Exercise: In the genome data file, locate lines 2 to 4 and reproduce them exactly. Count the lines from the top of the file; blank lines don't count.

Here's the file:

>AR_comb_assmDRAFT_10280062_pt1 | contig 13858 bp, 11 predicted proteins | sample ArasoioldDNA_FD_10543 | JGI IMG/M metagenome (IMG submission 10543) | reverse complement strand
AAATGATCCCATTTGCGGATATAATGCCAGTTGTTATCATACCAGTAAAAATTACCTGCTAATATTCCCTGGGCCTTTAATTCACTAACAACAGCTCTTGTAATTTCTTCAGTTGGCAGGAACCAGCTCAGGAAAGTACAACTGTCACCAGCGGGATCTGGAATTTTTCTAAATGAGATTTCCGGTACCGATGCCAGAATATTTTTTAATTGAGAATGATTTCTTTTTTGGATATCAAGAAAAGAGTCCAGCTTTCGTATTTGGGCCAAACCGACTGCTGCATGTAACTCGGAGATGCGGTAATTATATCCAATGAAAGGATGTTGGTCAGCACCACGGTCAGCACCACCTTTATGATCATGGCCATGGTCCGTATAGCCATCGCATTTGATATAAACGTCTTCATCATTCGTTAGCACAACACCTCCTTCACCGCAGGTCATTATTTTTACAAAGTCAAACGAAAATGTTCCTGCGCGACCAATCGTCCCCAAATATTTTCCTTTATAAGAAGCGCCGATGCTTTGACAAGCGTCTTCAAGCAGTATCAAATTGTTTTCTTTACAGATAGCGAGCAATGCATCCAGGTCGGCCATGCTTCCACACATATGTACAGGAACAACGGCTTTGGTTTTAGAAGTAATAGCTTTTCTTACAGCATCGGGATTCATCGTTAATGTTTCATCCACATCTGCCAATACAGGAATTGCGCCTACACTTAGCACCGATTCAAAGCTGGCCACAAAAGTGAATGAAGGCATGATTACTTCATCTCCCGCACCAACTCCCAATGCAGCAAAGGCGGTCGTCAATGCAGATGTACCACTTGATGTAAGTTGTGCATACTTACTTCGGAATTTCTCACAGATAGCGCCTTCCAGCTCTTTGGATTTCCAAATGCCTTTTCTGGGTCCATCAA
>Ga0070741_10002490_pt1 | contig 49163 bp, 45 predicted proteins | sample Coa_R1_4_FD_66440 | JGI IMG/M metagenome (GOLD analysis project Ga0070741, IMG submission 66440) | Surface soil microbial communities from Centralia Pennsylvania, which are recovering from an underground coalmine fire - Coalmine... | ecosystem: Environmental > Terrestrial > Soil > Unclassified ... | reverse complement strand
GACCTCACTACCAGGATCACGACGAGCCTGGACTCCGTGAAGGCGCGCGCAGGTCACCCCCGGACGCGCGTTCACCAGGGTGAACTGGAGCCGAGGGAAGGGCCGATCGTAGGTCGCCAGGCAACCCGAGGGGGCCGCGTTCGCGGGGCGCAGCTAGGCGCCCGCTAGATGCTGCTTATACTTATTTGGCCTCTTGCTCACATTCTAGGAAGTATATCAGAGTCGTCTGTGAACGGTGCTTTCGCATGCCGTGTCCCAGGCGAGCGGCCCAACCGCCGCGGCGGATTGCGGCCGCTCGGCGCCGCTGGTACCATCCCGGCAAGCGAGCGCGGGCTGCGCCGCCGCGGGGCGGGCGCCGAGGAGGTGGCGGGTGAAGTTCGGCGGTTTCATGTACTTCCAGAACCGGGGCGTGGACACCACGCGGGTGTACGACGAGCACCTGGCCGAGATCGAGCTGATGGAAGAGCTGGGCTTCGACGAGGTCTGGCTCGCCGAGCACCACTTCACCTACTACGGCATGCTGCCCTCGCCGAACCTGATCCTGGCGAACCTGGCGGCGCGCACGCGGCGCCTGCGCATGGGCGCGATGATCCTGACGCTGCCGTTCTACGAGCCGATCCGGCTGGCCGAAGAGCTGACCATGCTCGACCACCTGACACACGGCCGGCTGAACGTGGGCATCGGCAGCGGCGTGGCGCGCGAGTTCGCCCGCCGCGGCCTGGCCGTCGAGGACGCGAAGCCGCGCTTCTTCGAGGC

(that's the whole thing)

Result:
AAATGATCCCATTTGCGGATATAATGCCAGTTGTTATCATACCAGTAAAAATTACCTGCTAATATTCCCTGGGCCTTTAATTCACTAACAACAGCTCTTGTAATTTCTTCAGTTGGCAGGAACCAGCTCAGGAAAGTACAACTGTCACCAGCGGGATCTGGAATTTTTCTAAATGAGATTTCCGGTACCGATGCCAGAATATTTTTTAATTGAGAATGATTTCTTTTTTGGATATCAAGAAAAGAGTCCAGCTTTCGTATTTGGGCCAAACCGACTGCTGCATGTAACTCGGAGATGCGGTAATTATATCCAATGAAAGGATGTTGGTCAGCACCACGGTCAGCACCACCTTTATGATCATGGCCATGGTCCGTATAGCCATCGCATTTGATATAAACGTCTTCATCATTCGTTAGCACAACACCTCCTTCACCGCAGGTCATTATTTTTACAAAGTCAAACGAAAATGTTCCTGCGCGACCAATCGTCCCCAAATATTTTCCTTTATAAGAAGCGCCGATGCTTTGACAAGCGTCTTCAAGCAGTATCAAATTGTTTTCTTTACAGATAGCGAGCAATGCATCCAGGTCGGCCATGCTTCCACACATATGTACAGGAACAACGGCTTTGGTTTTAGAAGTAATAGCTTTTCTTACAGCATCGGGATTCATCGTTAATGTTTCATCCACATCTGCCAATACAGGAATTGCGCCTACACTTAGCACCGATTCAAAGCTGGCCACAAAAGTGAATGAAGGCATGATTACTTCATCTCCCGCACCAACTCCCAATGCAGCAAAGGCGGTCGTCAATGCAGATGTACCACTTGATGTAAGTTGTGCATACTTACTTCGGAATTTCTCACAGATAGCGCCTTCCAGCTCTTTGGATTTCCAAATGCCTTTTCTGGGTCCATCAA
>Ga0070741_10002490_pt1 | contig 49163 bp, 45 predicted proteins | sample Coa_R1_4_FD_66440 | JGI IMG/M metagenome (GOLD analysis project Ga0070741, IMG submission 66440) | Surface soil microbial communities from Centralia Pennsylvania, which are recovering from an underground coalmine fire - Coalmine... | ecosystem: Environmental > Terrestrial > Soil > Unclassified ... | reverse complement strand
GACCTCACTACCAGGATCACGACGAGCCTGGACTCCGTGAAGGCGCGCGCAGGTCACCCCCGGACGCGCGTTCACCAGGGTGAACTGGAGCCGAGGGAAGGGCCGATCGTAGGTCGCCAGGCAACCCGAGGGGGCCGCGTTCGCGGGGCGCAGCTAGGCGCCCGCTAGATGCTGCTTATACTTATTTGGCCTCTTGCTCACATTCTAGGAAGTATATCAGAGTCGTCTGTGAACGGTGCTTTCGCATGCCGTGTCCCAGGCGAGCGGCCCAACCGCCGCGGCGGATTGCGGCCGCTCGGCGCCGCTGGTACCATCCCGGCAAGCGAGCGCGGGCTGCGCCGCCGCGGGGCGGGCGCCGAGGAGGTGGCGGGTGAAGTTCGGCGGTTTCATGTACTTCCAGAACCGGGGCGTGGACACCACGCGGGTGTACGACGAGCACCTGGCCGAGATCGAGCTGATGGAAGAGCTGGGCTTCGACGAGGTCTGGCTCGCCGAGCACCACTTCACCTACTACGGCATGCTGCCCTCGCCGAACCTGATCCTGGCGAACCTGGCGGCGCGCACGCGGCGCCTGCGCATGGGCGCGATGATCCTGACGCTGCCGTTCTACGAGCCGATCCGGCTGGCCGAAGAGCTGACCATGCTCGACCACCTGACACACGGCCGGCTGAACGTGGGCATCGGCAGCGGCGTGGCGCGCGAGTTCGCCCGCCGCGGCCTGGCCGTCGAGGACGCGAAGCCGCGCTTCTTCGAGGC